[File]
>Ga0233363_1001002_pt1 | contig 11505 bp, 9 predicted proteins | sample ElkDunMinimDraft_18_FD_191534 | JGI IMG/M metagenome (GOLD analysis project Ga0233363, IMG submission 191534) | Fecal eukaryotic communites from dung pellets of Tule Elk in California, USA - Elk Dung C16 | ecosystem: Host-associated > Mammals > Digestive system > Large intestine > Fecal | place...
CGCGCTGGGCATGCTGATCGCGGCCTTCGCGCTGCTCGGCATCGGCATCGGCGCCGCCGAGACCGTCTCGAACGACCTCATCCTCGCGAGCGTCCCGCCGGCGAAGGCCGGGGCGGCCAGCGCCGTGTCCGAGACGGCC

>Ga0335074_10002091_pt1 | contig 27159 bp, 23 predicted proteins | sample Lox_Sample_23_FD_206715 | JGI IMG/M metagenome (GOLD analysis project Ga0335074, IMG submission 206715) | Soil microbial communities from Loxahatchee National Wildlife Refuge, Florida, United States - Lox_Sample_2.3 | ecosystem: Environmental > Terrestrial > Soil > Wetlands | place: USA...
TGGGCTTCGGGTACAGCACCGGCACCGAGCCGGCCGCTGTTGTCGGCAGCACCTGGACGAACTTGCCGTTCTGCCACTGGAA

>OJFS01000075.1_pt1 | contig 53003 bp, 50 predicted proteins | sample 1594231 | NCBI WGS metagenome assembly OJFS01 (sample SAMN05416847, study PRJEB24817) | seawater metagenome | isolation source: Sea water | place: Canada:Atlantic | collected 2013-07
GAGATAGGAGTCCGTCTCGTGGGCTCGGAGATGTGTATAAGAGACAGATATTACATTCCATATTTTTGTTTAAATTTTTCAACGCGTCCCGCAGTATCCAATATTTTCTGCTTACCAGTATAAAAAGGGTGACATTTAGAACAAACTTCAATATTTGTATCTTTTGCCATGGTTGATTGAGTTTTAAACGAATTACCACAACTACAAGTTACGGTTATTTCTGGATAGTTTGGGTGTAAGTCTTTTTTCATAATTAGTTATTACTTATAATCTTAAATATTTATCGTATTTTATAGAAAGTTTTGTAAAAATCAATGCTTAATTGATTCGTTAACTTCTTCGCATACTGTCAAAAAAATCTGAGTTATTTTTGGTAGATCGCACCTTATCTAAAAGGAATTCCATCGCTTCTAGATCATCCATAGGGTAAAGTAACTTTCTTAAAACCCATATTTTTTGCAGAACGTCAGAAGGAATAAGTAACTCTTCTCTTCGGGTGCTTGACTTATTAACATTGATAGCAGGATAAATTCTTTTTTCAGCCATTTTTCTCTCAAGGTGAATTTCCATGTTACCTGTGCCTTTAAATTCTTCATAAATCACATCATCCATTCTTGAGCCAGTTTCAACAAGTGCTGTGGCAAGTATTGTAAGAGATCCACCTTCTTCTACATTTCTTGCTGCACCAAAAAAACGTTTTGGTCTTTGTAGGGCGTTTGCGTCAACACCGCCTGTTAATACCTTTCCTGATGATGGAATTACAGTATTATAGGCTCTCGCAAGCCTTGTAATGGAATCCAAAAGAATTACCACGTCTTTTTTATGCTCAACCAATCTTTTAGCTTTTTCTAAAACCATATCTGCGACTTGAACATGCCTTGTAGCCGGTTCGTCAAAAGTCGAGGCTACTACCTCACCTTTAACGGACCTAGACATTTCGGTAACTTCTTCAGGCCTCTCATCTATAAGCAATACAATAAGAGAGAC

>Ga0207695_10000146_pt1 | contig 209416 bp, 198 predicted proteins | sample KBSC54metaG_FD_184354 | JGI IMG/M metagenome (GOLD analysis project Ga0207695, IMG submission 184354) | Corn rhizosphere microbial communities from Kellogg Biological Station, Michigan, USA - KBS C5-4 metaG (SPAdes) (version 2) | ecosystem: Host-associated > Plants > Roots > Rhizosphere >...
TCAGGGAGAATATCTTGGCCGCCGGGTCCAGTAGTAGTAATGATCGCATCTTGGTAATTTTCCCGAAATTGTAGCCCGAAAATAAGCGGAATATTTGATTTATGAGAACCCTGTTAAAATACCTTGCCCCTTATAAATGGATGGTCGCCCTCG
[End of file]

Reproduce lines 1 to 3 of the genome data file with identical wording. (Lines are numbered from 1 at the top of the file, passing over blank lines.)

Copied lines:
>Ga0233363_1001002_pt1 | contig 11505 bp, 9 predicted proteins | sample ElkDunMinimDraft_18_FD_191534 | JGI IMG/M metagenome (GOLD analysis project Ga0233363, IMG submission 191534) | Fecal eukaryotic communites from dung pellets of Tule Elk in California, USA - Elk Dung C16 | ecosystem: Host-associated > Mammals > Digestive system > Large intestine > Fecal | place...
CGCGCTGGGCATGCTGATCGCGGCCTTCGCGCTGCTCGGCATCGGCATCGGCGCCGCCGAGACCGTCTCGAACGACCTCATCCTCGCGAGCGTCCCGCCGGCGAAGGCCGGGGCGGCCAGCGCCGTGTCCGAGACGGCC

>Ga0335074_10002091_pt1 | contig 27159 bp, 23 predicted proteins | sample Lox_Sample_23_FD_206715 | JGI IMG/M metagenome (GOLD analysis project Ga0335074, IMG submission 206715) | Soil microbial communities from Loxahatchee National Wildlife Refuge, Florida, United States - Lox_Sample_2.3 | ecosystem: Environmental > Terrestrial > Soil > Wetlands | place: USA...